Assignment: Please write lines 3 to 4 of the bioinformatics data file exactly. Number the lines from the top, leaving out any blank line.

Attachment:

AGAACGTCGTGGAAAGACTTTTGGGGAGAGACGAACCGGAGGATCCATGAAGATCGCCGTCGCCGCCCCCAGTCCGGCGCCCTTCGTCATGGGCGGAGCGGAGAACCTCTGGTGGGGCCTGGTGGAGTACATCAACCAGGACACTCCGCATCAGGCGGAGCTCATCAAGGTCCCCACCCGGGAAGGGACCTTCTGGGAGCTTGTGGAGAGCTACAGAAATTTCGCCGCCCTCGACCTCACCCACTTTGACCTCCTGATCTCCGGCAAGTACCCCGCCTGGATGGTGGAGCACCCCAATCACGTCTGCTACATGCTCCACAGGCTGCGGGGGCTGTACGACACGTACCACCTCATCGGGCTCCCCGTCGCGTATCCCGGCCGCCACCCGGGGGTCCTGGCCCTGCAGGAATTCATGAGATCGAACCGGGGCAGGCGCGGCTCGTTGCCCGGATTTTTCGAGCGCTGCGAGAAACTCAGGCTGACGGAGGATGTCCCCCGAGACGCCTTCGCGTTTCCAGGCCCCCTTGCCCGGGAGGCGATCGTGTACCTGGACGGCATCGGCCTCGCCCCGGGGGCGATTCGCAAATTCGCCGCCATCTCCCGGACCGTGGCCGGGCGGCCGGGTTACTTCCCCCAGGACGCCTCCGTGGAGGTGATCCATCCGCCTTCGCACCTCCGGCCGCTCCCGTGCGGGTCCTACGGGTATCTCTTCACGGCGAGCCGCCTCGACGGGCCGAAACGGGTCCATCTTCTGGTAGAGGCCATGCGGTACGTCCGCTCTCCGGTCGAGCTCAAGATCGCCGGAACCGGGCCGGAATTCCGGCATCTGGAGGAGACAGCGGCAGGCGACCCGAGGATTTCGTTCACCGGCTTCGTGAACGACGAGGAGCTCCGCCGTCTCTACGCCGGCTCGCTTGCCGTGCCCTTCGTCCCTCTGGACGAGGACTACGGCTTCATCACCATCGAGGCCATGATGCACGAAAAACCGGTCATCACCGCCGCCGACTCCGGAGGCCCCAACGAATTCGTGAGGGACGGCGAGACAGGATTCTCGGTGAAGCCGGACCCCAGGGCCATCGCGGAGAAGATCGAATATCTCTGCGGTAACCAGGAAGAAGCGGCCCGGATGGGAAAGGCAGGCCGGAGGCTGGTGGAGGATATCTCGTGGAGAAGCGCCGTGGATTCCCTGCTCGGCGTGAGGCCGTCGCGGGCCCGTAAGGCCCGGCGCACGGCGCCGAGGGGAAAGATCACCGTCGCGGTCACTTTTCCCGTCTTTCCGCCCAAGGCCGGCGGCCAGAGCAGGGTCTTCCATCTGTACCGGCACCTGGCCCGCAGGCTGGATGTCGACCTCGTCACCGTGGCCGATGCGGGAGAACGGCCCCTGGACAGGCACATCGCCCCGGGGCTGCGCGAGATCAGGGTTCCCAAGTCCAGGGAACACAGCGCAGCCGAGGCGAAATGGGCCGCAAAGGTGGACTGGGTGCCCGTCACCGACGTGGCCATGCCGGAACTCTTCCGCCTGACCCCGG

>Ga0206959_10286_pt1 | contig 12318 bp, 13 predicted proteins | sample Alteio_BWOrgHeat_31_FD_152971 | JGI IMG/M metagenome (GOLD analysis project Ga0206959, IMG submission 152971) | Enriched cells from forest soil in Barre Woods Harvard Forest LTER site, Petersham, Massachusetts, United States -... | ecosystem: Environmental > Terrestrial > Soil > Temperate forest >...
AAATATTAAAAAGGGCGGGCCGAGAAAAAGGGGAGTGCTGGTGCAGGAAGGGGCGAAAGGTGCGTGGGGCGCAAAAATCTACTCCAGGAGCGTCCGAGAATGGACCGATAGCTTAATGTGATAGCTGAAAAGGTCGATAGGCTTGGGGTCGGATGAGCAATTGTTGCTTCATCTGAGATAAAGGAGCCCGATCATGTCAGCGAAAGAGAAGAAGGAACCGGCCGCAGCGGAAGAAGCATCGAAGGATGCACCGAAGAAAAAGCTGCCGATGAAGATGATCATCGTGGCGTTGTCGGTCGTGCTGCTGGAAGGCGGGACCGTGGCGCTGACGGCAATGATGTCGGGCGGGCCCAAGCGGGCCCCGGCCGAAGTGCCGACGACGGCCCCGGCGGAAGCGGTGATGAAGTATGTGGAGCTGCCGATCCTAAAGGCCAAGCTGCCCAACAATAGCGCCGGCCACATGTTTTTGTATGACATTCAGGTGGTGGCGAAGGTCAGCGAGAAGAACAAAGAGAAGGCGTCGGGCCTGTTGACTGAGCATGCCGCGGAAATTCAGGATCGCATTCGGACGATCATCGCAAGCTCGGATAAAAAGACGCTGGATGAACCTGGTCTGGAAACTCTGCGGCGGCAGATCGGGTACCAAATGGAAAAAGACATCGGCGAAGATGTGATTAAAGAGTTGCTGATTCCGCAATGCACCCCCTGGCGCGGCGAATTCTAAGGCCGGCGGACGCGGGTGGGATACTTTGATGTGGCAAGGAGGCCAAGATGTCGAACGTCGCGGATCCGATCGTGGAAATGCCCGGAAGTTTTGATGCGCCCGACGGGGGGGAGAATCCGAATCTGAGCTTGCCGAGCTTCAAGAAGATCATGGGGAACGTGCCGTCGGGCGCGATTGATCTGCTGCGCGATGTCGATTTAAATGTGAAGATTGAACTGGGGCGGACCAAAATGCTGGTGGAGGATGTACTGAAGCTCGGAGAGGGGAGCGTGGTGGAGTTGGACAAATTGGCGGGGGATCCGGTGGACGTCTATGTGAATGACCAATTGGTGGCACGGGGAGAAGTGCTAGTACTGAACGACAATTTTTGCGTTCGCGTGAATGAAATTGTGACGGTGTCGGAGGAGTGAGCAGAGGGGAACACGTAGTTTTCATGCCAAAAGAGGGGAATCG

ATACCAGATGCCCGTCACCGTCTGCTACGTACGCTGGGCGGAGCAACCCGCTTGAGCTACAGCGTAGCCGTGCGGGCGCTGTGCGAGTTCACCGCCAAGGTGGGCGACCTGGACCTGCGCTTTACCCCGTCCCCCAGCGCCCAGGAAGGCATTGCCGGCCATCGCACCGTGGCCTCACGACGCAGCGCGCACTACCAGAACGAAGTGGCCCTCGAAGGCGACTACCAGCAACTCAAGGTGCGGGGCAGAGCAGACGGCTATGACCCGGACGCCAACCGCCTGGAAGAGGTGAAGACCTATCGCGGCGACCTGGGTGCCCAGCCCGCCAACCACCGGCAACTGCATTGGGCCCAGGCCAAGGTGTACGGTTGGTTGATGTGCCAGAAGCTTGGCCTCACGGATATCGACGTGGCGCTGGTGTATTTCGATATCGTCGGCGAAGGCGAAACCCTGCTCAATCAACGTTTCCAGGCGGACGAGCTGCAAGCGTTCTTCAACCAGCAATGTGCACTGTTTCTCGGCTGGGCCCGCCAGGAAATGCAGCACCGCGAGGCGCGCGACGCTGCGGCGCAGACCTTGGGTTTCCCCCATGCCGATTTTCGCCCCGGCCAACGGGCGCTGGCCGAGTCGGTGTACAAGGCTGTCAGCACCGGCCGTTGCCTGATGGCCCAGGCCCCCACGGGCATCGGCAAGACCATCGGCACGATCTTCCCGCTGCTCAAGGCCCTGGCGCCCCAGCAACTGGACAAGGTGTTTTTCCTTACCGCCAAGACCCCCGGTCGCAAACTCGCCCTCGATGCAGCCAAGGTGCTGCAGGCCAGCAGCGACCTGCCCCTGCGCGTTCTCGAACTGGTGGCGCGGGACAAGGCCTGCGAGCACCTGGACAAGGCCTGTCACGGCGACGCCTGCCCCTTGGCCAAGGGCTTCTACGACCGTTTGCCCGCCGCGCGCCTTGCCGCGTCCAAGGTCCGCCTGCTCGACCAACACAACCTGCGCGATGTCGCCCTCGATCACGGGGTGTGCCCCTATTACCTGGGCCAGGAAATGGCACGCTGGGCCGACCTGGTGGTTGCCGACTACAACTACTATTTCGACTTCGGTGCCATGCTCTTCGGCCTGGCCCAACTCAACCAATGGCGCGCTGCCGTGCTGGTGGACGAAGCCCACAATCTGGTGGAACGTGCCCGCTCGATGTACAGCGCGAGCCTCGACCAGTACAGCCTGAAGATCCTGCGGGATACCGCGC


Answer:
AAATATTAAAAAGGGCGGGCCGAGAAAAAGGGGAGTGCTGGTGCAGGAAGGGGCGAAAGGTGCGTGGGGCGCAAAAATCTACTCCAGGAGCGTCCGAGAATGGACCGATAGCTTAATGTGATAGCTGAAAAGGTCGATAGGCTTGGGGTCGGATGAGCAATTGTTGCTTCATCTGAGATAAAGGAGCCCGATCATGTCAGCGAAAGAGAAGAAGGAACCGGCCGCAGCGGAAGAAGCATCGAAGGATGCACCGAAGAAAAAGCTGCCGATGAAGATGATCATCGTGGCGTTGTCGGTCGTGCTGCTGGAAGGCGGGACCGTGGCGCTGACGGCAATGATGTCGGGCGGGCCCAAGCGGGCCCCGGCCGAAGTGCCGACGACGGCCCCGGCGGAAGCGGTGATGAAGTATGTGGAGCTGCCGATCCTAAAGGCCAAGCTGCCCAACAATAGCGCCGGCCACATGTTTTTGTATGACATTCAGGTGGTGGCGAAGGTCAGCGAGAAGAACAAAGAGAAGGCGTCGGGCCTGTTGACTGAGCATGCCGCGGAAATTCAGGATCGCATTCGGACGATCATCGCAAGCTCGGATAAAAAGACGCTGGATGAACCTGGTCTGGAAACTCTGCGGCGGCAGATCGGGTACCAAATGGAAAAAGACATCGGCGAAGATGTGATTAAAGAGTTGCTGATTCCGCAATGCACCCCCTGGCGCGGCGAATTCTAAGGCCGGCGGACGCGGGTGGGATACTTTGATGTGGCAAGGAGGCCAAGATGTCGAACGTCGCGGATCCGATCGTGGAAATGCCCGGAAGTTTTGATGCGCCCGACGGGGGGGAGAATCCGAATCTGAGCTTGCCGAGCTTCAAGAAGATCATGGGGAACGTGCCGTCGGGCGCGATTGATCTGCTGCGCGATGTCGATTTAAATGTGAAGATTGAACTGGGGCGGACCAAAATGCTGGTGGAGGATGTACTGAAGCTCGGAGAGGGGAGCGTGGTGGAGTTGGACAAATTGGCGGGGGATCCGGTGGACGTCTATGTGAATGACCAATTGGTGGCACGGGGAGAAGTGCTAGTACTGAACGACAATTTTTGCGTTCGCGTGAATGAAATTGTGACGGTGTCGGAGGAGTGAGCAGAGGGGAACACGTAGTTTTCATGCCAAAAGAGGGGAATCG

ATACCAGATGCCCGTCACCGTCTGCTACGTACGCTGGGCGGAGCAACCCGCTTGAGCTACAGCGTAGCCGTGCGGGCGCTGTGCGAGTTCACCGCCAAGGTGGGCGACCTGGACCTGCGCTTTACCCCGTCCCCCAGCGCCCAGGAAGGCATTGCCGGCCATCGCACCGTGGCCTCACGACGCAGCGCGCACTACCAGAACGAAGTGGCCCTCGAAGGCGACTACCAGCAACTCAAGGTGCGGGGCAGAGCAGACGGCTATGACCCGGACGCCAACCGCCTGGAAGAGGTGAAGACCTATCGCGGCGACCTGGGTGCCCAGCCCGCCAACCACCGGCAACTGCATTGGGCCCAGGCCAAGGTGTACGGTTGGTTGATGTGCCAGAAGCTTGGCCTCACGGATATCGACGTGGCGCTGGTGTATTTCGATATCGTCGGCGAAGGCGAAACCCTGCTCAATCAACGTTTCCAGGCGGACGAGCTGCAAGCGTTCTTCAACCAGCAATGTGCACTGTTTCTCGGCTGGGCCCGCCAGGAAATGCAGCACCGCGAGGCGCGCGACGCTGCGGCGCAGACCTTGGGTTTCCCCCATGCCGATTTTCGCCCCGGCCAACGGGCGCTGGCCGAGTCGGTGTACAAGGCTGTCAGCACCGGCCGTTGCCTGATGGCCCAGGCCCCCACGGGCATCGGCAAGACCATCGGCACGATCTTCCCGCTGCTCAAGGCCCTGGCGCCCCAGCAACTGGACAAGGTGTTTTTCCTTACCGCCAAGACCCCCGGTCGCAAACTCGCCCTCGATGCAGCCAAGGTGCTGCAGGCCAGCAGCGACCTGCCCCTGCGCGTTCTCGAACTGGTGGCGCGGGACAAGGCCTGCGAGCACCTGGACAAGGCCTGTCACGGCGACGCCTGCCCCTTGGCCAAGGGCTTCTACGACCGTTTGCCCGCCGCGCGCCTTGCCGCGTCCAAGGTCCGCCTGCTCGACCAACACAACCTGCGCGATGTCGCCCTCGATCACGGGGTGTGCCCCTATTACCTGGGCCAGGAAATGGCACGCTGGGCCGACCTGGTGGTTGCCGACTACAACTACTATTTCGACTTCGGTGCCATGCTCTTCGGCCTGGCCCAACTCAACCAATGGCGCGCTGCCGTGCTGGTGGACGAAGCCCACAATCTGGTGGAACGTGCCCGCTCGATGTACAGCGCGAGCCTCGACCAGTACAGCCTGAAGATCCTGCGGGATACCGCGC